Worlds lightest alcohol burner?

Discussion about making bushwalking-related equipment.

Worlds lightest alcohol burner?

Postby telemarktim » Sun 23 May, 2021 2:20 pm

Hi All,
I have a post on; A spill-free alcohol bottle. It, by all accounts, was a bit of a lead balloon fizzer. However, there was a more positive interest in the tiny alcohol burners that I mentioned in the same article. It was meant to give some context as to why I would be faffing about over spilling or wasting a few grams of alcohol. Maybe it should have been for the folks on the ultralight backpacking part of the forum. But they are nit-pickers (like me).

Neon particularly wished to know more or all the details about the little burner. So, honouring my promise, here they are, but the burner is so simple, like me, that there is not much more to tell.


Background. For many years, where possible, I use a gas stove that uses wood to make gas. I use that gas for heating, cooking and snow melting. I sparingly use alcohol as a backup fuel in the wood gas stove if:

    There are no stick or remotely combustible organic matter,
    Wood burning is not allowed or,
    I just need to pack up camp quickly before bad weather hits (A bit like a Dingos breakfast; ‘A quick pissss and a bit of a sniff around. In my case, I include a hot caffeine hit in the routine.

It makes sense to me to use alcohol as this backup fuel as it can be carried in the right quantity without waste according to a trip’s requirements.

Pure alcohol also has many other wonderful uses, for bushwalkers, that other fuels don’t have. Furthermore, it also makes sense for the burner to be tiny and weigh as little as 3-5g so that it is an inconsequential addition to a backpacking load. This is particularly nice when luck may mean that it never gets used on a long trip.

I tried my old faithful and now redundant Trangia burner. As for poor Goldilocks, it was just too:

    Heavy and big to fit in my wood gas stove kit,
    Inefficient because the flame was too big, and
    Hot so that there was too much heat feedback from the pot

Here is a photo of the Trangia burner in my smallest titanium roll-up wood gas burning stove. It was taken before the excessive heat feedback effect sent it out of control.


I say that I discovered the bottle top burner after 50 years of searching, but I should give Patric’s bushcraft thanks and credit for the idea from the YouTube video below.

The build. Start with some screw-caps from whisky bottles (or wine for the culture vultures). Remove the sealing disk. Roll the thread shapes flat with a hard metal rod or tube, rolling against a hard surface. That makes a fully functional minimalist burner. Another option is to add some rock-wool to the cavity as an anti-spill measure. I think it makes the lighting up easier. It acts a bit like a wick. These two burners are fully functional, but I could see from both the yellow colour flame and the black colour of the pot bottom things were not ideal. As a life-long innovator, pyromaniac and wood gas combustion/stove geek, I could see the potential for large improvement in something so small. I could achieve it without offending that Ultralight Lot.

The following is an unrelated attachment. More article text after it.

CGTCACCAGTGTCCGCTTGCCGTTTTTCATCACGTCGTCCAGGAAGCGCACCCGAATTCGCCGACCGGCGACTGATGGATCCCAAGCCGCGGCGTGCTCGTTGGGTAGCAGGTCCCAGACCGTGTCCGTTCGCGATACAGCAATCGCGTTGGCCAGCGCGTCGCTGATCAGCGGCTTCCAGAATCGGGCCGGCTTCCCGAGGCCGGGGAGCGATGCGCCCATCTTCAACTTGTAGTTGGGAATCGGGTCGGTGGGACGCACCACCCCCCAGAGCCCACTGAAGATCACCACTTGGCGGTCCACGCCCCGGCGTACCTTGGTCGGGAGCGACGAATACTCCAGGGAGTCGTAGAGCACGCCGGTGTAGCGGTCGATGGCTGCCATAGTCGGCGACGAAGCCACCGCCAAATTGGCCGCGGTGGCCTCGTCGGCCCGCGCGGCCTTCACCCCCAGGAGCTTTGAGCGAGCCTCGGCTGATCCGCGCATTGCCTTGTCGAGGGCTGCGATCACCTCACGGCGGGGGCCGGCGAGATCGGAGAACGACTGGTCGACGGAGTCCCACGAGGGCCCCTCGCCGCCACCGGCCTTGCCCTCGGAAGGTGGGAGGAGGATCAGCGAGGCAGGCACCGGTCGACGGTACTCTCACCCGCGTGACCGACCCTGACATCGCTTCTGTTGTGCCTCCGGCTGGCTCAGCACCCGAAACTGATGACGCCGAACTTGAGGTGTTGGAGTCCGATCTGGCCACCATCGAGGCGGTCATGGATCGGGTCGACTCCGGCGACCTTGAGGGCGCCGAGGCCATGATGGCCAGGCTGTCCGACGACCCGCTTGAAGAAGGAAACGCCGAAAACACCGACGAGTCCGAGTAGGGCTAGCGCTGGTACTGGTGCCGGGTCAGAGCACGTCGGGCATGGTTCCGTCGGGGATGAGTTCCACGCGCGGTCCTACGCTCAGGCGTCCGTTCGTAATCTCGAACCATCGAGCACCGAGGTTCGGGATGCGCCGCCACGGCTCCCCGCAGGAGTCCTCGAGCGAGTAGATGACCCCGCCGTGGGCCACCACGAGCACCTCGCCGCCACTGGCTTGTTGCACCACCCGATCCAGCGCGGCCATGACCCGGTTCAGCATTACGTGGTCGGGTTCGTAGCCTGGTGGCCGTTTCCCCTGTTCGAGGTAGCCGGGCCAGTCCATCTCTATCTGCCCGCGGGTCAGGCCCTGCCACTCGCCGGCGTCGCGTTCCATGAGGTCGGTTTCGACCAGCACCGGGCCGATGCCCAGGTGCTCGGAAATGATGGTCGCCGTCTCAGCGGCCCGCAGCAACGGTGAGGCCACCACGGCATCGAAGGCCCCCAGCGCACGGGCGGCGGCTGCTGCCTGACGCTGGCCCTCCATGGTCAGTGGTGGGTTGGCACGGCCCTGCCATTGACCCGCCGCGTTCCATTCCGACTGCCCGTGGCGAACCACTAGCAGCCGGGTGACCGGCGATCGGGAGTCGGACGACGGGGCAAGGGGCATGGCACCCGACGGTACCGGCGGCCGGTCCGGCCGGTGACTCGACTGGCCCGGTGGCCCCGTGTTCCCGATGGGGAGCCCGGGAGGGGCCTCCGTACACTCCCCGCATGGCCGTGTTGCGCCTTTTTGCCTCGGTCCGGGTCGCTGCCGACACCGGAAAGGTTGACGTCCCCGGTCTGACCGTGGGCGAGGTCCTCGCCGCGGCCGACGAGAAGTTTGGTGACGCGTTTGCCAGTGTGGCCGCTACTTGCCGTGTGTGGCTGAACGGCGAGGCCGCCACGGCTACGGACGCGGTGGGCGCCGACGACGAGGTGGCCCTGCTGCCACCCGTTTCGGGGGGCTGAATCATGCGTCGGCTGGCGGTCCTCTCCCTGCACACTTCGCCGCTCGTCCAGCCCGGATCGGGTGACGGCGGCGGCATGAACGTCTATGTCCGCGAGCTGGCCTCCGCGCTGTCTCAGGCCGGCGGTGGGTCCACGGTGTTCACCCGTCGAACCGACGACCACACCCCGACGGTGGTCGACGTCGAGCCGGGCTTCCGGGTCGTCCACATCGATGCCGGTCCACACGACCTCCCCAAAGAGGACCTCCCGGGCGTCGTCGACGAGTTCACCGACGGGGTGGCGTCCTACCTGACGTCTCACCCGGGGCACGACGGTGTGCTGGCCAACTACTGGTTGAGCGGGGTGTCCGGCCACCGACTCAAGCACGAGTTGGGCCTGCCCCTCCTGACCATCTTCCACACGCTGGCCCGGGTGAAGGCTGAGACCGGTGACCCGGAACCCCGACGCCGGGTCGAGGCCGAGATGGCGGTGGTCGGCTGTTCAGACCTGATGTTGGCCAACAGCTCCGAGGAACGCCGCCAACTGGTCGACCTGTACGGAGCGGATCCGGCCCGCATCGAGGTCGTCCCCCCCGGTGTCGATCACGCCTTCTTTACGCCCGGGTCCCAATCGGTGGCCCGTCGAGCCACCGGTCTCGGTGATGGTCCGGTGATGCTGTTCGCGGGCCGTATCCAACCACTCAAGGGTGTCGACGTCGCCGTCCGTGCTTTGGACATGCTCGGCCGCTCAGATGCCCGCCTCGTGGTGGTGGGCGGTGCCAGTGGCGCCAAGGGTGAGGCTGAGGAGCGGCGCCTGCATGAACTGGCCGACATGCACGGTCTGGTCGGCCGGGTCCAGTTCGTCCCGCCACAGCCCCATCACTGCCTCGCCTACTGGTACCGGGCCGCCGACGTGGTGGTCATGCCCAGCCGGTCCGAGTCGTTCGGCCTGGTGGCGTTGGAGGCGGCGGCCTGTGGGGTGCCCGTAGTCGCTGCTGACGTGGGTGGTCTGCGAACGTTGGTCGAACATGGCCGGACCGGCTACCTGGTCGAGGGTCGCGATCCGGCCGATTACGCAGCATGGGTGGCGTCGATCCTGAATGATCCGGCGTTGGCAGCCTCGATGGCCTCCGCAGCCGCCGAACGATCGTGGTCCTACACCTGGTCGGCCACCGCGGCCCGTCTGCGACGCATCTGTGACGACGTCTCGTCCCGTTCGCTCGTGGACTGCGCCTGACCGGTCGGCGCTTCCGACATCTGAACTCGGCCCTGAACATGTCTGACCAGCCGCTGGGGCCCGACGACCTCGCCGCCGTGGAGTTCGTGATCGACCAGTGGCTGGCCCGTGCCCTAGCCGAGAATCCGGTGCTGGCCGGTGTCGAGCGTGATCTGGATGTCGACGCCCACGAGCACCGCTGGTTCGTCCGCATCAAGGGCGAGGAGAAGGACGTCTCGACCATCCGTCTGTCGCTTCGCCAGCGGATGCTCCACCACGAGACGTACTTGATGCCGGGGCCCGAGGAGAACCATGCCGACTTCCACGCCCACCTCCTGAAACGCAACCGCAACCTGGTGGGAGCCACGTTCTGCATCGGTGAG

I added a short slotted chimney (or flame guide) that would:

    Protect the flame from wind,
    Increase flame draft,
    Create flame turbulence, and
    Force the flame to spread over the bottom of the pot.


To make the flame guide more packworthy, I made it so that it could telescopically pack down. This also allowed it to be finely adjusted up to the optimum spacing from the pot bottom to get that blue flat mushroom flame.

The flame guide is made from 0.1mm thick stainless steel or titanium foil. I roll the foil with a 10mm pipe against a firm foam rubber mat until it becomes a cylinder with a small overlap. I weld the overlap to make the rigid flame guide tube and weld on two little saddle things to slip the mounting legs into. Similarly, I make another slim ring to go around the lid and weld the mounting legs to it. The legs insert into the saddles and the flame guide can be slipped down while backpacking and lifted up to within about 5mm of the pot to get that lovely hot blue mushroom flame as shown in the video. The red tip of the top of the guide is reaching 500C. You could make one out of aluminium foil from a coffee can without the welding, as I used to. But then it would not be quite as cool and it would be close to its melting point.

Here is a video of the alcohol flames with the flame guide, Then the sooty carbon yellow flame without the guide:

Here is an ode to alcohol:

For an ultralight stove, alcohol’s a choice gentle fuel,
A whisky bottle lid maketh a sweet burning tool,
Whisky burning’s expensive and non-wowsers offensive,
Moonshine’s the fuel. The cook can nick a spare Joule.

Now Noeon, if you are equally perplexed about my wood-fuelled gas stoves, here is a little video of a little double pot roll up titanium stove.

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